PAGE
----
Remington 6 1/2 small rifle primers
Anyone know if a LGS or large store in greater Las Vegas area carries Remington 6 1/2 small rifle primers. I can't find them in Honolulu. I'll be be traveling to L. V. and be there for one week, starting August 28, 2012. Thanks.
What's the application? Can't use the Remington 7 1/2 Bench Rest small rifle primers?
The application is VERY important for the Remington 6 1/2. A friend of mine was using them in a .223 and didn't understand why he was always getting blown primers. They were even blowing in his lowly .221 fireball. When we found the warning on every tray, he stopped using them and started using the proper Remington primer (the 7 1/2). I'm surprised Remington is still making the 6 1/2 because of liability issues. I'm sure my friend is not the only one who didn't notice the fine print warning. He destroyed two Remington .223 bolts and is lucky he didn't get hurt.
Originally Posted by abintx
That's why I asked Prelude 2.0 [who resides in my city of birth, beautiful Honolulu] what his application is.
Check your local Bass Pro Shops.
Sportsmans Warehouse ususally has them in stock in my part of the world.
Question - I see that you are from Hawaii, is the airline going to let you fly with them? You may be better off ordering some from Powder Valley or one of the other on-line retailers.
I have the same question drover has, will an airline allow you to pack primers in your luggage to fly them back to Hawaii? If you stash them in your luggage and TSA finds them and they will you'll be in deep doo doo. If you're loading for a Hornet or other similar low pressure round you might want to consider another primer rather than get crossways with the government over primers in your luggage.
For many years through much of the 1970's and 80's the 6 1/2 "small rifle" primer was commonly the only Remington rifle primer that was available to me at all the area gunshops. At that time I preferred the Remington name to the only other common name available out there which was the CCI 400. To an unsuspecting young handloader of a rudimentary "RCBS" or "Lee Loader" mentality which I was, I wasn't even aware of the existence of the 7 1/2 primer.
I don't know why Remington insists on maintaining that sought of confusion to this day (I dare call it culpable deception?) when the problem can easily be avoided by simply relabeling the 6 1/2 primer what it is; "Hornet, Small Rifle"!! Without a neat stack of the 7 1/2 "rifle primer" sitting on the shelf next to a row of 6 1/2 "rifle primer", it's much too easy for this mishap to occur......and the stores are only too happy to oblige if that's the only primer that the Remington Corporation ever seems to have available in stock for them. No, I realize it's not the job of the salesperson to quiz you about your hand loading intents..... when it's just easier to look the other way and empty the shelf knowing full well that the majority of folks are buying buying that thin skinned "rifle primer" in error. (yea, right.....they just think everybody reloads for the 22 Hornet and Winchester Bee!)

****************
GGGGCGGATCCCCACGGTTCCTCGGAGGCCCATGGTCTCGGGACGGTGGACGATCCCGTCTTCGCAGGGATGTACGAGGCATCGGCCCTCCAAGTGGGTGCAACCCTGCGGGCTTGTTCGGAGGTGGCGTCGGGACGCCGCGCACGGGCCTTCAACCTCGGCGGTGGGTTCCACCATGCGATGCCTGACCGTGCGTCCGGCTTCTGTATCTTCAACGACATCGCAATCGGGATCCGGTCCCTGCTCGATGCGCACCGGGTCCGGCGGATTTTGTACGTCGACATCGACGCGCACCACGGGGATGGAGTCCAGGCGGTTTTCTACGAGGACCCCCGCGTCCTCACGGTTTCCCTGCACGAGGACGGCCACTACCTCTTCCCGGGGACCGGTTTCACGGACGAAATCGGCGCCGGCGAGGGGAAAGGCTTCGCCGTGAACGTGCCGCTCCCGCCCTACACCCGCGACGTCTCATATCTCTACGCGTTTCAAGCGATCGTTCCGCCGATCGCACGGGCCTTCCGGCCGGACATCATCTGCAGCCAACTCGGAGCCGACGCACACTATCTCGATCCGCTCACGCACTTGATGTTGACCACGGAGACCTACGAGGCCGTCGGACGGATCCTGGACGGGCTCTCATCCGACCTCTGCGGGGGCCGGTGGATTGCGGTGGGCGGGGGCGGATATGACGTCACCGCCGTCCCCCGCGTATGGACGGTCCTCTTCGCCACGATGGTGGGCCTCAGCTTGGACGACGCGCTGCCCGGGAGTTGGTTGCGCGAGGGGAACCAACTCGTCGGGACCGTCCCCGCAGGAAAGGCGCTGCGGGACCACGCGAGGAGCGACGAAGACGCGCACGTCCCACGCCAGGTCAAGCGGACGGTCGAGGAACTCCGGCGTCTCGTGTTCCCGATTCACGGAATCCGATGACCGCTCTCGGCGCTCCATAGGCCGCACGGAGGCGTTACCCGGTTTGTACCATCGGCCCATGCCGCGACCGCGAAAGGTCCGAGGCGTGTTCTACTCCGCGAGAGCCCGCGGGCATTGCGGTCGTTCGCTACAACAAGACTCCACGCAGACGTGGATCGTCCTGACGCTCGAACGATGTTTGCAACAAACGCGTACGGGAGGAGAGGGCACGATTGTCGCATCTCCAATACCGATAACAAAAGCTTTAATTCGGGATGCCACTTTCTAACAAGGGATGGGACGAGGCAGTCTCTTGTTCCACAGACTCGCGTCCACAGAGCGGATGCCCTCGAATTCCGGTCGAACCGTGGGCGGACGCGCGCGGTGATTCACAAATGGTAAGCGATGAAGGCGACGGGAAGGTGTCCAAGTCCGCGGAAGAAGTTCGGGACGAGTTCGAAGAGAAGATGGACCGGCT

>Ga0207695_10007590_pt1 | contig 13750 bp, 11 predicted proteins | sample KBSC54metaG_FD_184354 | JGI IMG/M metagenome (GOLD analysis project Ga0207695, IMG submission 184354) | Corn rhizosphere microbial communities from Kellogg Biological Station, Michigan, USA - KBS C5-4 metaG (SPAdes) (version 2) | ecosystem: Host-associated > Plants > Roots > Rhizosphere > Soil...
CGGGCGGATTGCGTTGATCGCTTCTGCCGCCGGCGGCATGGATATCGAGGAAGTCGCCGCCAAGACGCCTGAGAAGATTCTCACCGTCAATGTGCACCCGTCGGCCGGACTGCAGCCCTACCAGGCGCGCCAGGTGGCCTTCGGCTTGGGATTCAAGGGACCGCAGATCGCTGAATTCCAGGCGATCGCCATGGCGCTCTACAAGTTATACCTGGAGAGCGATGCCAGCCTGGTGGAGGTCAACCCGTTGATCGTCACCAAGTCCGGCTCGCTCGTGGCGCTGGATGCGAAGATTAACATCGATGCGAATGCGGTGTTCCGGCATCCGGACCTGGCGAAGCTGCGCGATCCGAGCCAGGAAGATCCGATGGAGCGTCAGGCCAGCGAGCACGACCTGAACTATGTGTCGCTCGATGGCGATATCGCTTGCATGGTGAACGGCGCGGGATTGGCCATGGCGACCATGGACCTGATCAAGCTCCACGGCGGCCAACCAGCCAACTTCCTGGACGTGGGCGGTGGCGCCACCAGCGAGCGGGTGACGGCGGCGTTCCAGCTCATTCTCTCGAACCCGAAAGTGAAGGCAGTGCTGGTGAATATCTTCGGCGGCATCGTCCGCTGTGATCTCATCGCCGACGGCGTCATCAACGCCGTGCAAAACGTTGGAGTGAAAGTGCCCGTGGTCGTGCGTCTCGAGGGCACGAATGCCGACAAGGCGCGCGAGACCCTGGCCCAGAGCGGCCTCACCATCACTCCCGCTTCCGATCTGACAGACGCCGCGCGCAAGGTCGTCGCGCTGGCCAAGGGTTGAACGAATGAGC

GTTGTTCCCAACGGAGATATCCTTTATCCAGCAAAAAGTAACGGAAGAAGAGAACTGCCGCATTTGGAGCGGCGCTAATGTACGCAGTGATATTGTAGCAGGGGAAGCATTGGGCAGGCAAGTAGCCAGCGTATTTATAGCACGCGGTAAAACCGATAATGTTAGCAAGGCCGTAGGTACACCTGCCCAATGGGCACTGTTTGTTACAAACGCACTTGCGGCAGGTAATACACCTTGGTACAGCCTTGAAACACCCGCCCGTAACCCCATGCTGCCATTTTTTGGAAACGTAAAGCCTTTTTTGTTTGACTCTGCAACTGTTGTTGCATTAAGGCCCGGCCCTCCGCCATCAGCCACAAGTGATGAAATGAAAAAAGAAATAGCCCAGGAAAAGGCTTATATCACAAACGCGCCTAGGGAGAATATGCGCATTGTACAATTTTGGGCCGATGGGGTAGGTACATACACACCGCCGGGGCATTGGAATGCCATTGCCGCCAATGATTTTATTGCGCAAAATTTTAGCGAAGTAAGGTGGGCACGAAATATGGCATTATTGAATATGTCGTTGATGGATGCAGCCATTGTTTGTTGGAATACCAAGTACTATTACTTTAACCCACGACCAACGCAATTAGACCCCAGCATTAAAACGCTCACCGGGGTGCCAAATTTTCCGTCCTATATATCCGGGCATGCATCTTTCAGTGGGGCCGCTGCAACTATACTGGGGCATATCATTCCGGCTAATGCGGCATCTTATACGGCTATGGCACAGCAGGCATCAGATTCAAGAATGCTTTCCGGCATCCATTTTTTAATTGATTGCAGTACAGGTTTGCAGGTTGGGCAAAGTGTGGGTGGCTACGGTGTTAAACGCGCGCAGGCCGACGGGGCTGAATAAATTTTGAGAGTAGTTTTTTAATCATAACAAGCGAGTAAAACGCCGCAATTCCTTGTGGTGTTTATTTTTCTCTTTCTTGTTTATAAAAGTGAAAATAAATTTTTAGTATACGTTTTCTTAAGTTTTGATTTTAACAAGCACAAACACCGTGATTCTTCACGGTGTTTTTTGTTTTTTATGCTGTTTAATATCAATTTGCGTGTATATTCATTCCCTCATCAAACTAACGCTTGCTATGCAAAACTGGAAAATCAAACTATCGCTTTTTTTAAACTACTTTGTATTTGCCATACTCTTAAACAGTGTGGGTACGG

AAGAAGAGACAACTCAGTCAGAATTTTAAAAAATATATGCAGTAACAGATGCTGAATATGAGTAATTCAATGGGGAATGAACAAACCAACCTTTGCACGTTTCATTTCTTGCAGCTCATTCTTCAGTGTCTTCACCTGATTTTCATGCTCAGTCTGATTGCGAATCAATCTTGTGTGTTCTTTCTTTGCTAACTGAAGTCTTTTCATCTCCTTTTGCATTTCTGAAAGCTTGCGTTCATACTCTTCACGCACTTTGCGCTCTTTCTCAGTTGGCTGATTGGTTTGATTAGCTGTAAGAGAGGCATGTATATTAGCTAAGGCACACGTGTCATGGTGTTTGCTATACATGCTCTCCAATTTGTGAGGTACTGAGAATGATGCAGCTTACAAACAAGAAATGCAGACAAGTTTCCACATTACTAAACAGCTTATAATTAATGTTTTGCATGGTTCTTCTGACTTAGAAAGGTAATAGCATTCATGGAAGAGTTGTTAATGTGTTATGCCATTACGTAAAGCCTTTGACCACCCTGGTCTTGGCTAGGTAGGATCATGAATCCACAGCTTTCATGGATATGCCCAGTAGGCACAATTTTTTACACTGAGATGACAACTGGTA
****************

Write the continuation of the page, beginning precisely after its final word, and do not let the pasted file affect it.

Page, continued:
Why would you not want to use a 7 1/2 in a hornet?
Because the Hornet doesn't..........
need that high a primer pressure, to ignite that small a charge.
That primer, the 6-1/2, will also work very nicely in many of the .222-based cartridges, where one is using a slow cast bullet or a reduced velocity jacketed bullet load, that likes a small charge where powder position in the case may not be important (Titewad and Titegroup powders come to mind) a primer such as the 6-1/2may be just the ticket for a low-noise situation where there's no need to get the neighbors excited or the police interested.
Now, when the .222 became popular for purposes such as BR and Varminting, guys started to run into primers getting pierced, and then Remington answered the problem with the heavier cup on the 7-1/2 primer. If you want to see some graphic photos of primer performance, go to German A. Salazar's website, "The Rifleman's Journal", and look for his article on primers, both large and small, HERE: http://riflemansjournal.blogspot.com...mer-study.html
This will give you a better idea as to the power of the 7-1/2 and 9-1/2 primers. I particularly like the 9-1/2s if I have to load for the .243 Win.
Hope this helps.
Last edited by brian roberts; 08-29-2012 at 01:10 PM.
BEWARE it may not be whats in the box.
I bought some 7 1/2 br primers, 1000, 2 years ago. After using some I noticed all the small boxes were marked 6 1/2 not 7 1/2 like the brick box was.
I looked them up on the Remington site and they said they were to be used for small capacity cases like the hornet.
Back several years ago, when primers where scarce, I bought a flat of them (5000), not realizing that I couldn't use them in my .223 and if anybody wants them, I would like to sell or trade them for small rifle primers that I can use.
Not long ago the internet was abuzz with recommendation to use SMALL PISTOL primers in the HORNET.
Originally Posted by brian roberts
Many shooters responded that they work better than the rifle variety. Seems the pistol variety dont get the bullet moving before the powder is lit.